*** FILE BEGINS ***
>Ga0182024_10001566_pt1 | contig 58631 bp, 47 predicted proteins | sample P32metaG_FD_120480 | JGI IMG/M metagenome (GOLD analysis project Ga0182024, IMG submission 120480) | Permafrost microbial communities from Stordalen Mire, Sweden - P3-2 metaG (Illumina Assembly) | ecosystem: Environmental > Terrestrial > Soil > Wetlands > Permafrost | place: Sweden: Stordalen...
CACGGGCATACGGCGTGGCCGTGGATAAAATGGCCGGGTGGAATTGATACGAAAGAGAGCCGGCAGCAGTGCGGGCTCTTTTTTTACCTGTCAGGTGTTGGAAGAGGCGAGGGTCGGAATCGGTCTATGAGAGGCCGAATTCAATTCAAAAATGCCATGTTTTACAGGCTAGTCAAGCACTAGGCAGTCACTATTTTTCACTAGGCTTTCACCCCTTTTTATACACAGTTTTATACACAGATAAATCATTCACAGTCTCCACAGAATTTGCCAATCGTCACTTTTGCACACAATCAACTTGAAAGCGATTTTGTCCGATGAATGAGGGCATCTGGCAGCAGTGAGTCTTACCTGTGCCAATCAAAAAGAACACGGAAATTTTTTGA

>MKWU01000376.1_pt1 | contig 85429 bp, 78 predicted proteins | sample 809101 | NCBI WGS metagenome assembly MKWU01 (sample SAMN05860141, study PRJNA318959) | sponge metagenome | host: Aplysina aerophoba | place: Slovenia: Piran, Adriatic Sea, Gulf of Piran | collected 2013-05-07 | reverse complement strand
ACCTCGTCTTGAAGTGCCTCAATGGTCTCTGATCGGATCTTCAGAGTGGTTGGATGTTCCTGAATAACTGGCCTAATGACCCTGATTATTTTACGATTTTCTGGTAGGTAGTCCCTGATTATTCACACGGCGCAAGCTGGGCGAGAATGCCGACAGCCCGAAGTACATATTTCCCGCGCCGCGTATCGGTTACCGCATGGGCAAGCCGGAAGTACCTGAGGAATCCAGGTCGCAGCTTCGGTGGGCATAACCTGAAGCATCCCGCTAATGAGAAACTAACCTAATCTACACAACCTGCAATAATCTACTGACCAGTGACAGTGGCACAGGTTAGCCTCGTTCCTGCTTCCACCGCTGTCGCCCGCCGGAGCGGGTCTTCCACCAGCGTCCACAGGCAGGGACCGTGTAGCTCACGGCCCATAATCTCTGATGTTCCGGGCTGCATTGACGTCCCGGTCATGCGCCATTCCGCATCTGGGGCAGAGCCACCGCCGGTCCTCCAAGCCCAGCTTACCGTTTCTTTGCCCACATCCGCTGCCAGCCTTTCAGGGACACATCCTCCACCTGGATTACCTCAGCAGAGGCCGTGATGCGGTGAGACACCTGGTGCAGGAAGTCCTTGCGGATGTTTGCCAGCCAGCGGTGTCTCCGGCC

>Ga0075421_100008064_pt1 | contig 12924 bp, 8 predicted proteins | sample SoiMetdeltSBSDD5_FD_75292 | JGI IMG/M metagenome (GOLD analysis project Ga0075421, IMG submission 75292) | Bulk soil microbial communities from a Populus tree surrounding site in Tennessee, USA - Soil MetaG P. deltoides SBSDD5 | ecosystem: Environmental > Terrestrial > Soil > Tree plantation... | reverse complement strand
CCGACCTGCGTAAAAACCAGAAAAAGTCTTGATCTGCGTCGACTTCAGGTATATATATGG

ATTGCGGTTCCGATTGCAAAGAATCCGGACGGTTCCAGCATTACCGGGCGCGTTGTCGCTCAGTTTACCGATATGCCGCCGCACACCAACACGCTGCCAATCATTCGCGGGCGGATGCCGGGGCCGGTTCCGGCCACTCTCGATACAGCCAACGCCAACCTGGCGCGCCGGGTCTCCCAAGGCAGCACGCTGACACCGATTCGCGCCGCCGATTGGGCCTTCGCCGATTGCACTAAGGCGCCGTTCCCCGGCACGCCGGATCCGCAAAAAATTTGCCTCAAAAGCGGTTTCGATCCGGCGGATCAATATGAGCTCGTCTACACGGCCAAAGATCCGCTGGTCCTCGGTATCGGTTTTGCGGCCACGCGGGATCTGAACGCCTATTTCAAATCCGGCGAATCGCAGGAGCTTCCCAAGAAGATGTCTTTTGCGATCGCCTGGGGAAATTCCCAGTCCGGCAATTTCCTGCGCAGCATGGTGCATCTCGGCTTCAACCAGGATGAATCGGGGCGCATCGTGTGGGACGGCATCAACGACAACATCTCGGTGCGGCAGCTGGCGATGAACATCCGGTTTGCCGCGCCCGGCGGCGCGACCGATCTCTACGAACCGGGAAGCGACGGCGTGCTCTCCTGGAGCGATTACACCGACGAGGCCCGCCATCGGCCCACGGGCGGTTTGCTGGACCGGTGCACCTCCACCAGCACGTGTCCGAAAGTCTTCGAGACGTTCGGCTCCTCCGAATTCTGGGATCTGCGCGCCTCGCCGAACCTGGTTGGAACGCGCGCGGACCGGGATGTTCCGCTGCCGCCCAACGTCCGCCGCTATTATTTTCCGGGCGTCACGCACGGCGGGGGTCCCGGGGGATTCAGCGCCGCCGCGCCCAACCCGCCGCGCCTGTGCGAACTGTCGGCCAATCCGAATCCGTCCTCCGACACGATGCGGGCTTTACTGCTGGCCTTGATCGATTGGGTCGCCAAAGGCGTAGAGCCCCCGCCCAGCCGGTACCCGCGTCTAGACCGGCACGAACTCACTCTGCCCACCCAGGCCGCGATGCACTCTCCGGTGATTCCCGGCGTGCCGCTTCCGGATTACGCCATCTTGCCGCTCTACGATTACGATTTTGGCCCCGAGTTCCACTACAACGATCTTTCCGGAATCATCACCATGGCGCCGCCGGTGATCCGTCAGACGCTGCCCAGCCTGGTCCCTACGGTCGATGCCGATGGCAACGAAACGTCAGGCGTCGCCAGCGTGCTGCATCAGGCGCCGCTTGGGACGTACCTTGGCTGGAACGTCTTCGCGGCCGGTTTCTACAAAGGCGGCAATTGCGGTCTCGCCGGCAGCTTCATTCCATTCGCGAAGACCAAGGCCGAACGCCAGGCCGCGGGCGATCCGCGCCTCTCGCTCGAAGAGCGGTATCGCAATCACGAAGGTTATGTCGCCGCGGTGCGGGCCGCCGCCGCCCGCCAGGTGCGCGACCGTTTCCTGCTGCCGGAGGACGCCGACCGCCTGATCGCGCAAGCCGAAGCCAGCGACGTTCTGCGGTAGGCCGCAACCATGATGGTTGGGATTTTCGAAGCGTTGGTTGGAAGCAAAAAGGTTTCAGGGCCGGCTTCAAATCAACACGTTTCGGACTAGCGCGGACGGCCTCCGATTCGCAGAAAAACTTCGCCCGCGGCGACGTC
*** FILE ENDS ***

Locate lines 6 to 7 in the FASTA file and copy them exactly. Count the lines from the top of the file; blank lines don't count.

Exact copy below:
CCGACCTGCGTAAAAACCAGAAAAAGTCTTGATCTGCGTCGACTTCAGGTATATATATGG

ATTGCGGTTCCGATTGCAAAGAATCCGGACGGTTCCAGCATTACCGGGCGCGTTGTCGCTCAGTTTACCGATATGCCGCCGCACACCAACACGCTGCCAATCATTCGCGGGCGGATGCCGGGGCCGGTTCCGGCCACTCTCGATACAGCCAACGCCAACCTGGCGCGCCGGGTCTCCCAAGGCAGCACGCTGACACCGATTCGCGCCGCCGATTGGGCCTTCGCCGATTGCACTAAGGCGCCGTTCCCCGGCACGCCGGATCCGCAAAAAATTTGCCTCAAAAGCGGTTTCGATCCGGCGGATCAATATGAGCTCGTCTACACGGCCAAAGATCCGCTGGTCCTCGGTATCGGTTTTGCGGCCACGCGGGATCTGAACGCCTATTTCAAATCCGGCGAATCGCAGGAGCTTCCCAAGAAGATGTCTTTTGCGATCGCCTGGGGAAATTCCCAGTCCGGCAATTTCCTGCGCAGCATGGTGCATCTCGGCTTCAACCAGGATGAATCGGGGCGCATCGTGTGGGACGGCATCAACGACAACATCTCGGTGCGGCAGCTGGCGATGAACATCCGGTTTGCCGCGCCCGGCGGCGCGACCGATCTCTACGAACCGGGAAGCGACGGCGTGCTCTCCTGGAGCGATTACACCGACGAGGCCCGCCATCGGCCCACGGGCGGTTTGCTGGACCGGTGCACCTCCACCAGCACGTGTCCGAAAGTCTTCGAGACGTTCGGCTCCTCCGAATTCTGGGATCTGCGCGCCTCGCCGAACCTGGTTGGAACGCGCGCGGACCGGGATGTTCCGCTGCCGCCCAACGTCCGCCGCTATTATTTTCCGGGCGTCACGCACGGCGGGGGTCCCGGGGGATTCAGCGCCGCCGCGCCCAACCCGCCGCGCCTGTGCGAACTGTCGGCCAATCCGAATCCGTCCTCCGACACGATGCGGGCTTTACTGCTGGCCTTGATCGATTGGGTCGCCAAAGGCGTAGAGCCCCCGCCCAGCCGGTACCCGCGTCTAGACCGGCACGAACTCACTCTGCCCACCCAGGCCGCGATGCACTCTCCGGTGATTCCCGGCGTGCCGCTTCCGGATTACGCCATCTTGCCGCTCTACGATTACGATTTTGGCCCCGAGTTCCACTACAACGATCTTTCCGGAATCATCACCATGGCGCCGCCGGTGATCCGTCAGACGCTGCCCAGCCTGGTCCCTACGGTCGATGCCGATGGCAACGAAACGTCAGGCGTCGCCAGCGTGCTGCATCAGGCGCCGCTTGGGACGTACCTTGGCTGGAACGTCTTCGCGGCCGGTTTCTACAAAGGCGGCAATTGCGGTCTCGCCGGCAGCTTCATTCCATTCGCGAAGACCAAGGCCGAACGCCAGGCCGCGGGCGATCCGCGCCTCTCGCTCGAAGAGCGGTATCGCAATCACGAAGGTTATGTCGCCGCGGTGCGGGCCGCCGCCGCCCGCCAGGTGCGCGACCGTTTCCTGCTGCCGGAGGACGCCGACCGCCTGATCGCGCAAGCCGAAGCCAGCGACGTTCTGCGGTAGGCCGCAACCATGATGGTTGGGATTTTCGAAGCGTTGGTTGGAAGCAAAAAGGTTTCAGGGCCGGCTTCAAATCAACACGTTTCGGACTAGCGCGGACGGCCTCCGATTCGCAGAAAAACTTCGCCCGCGGCGACGTC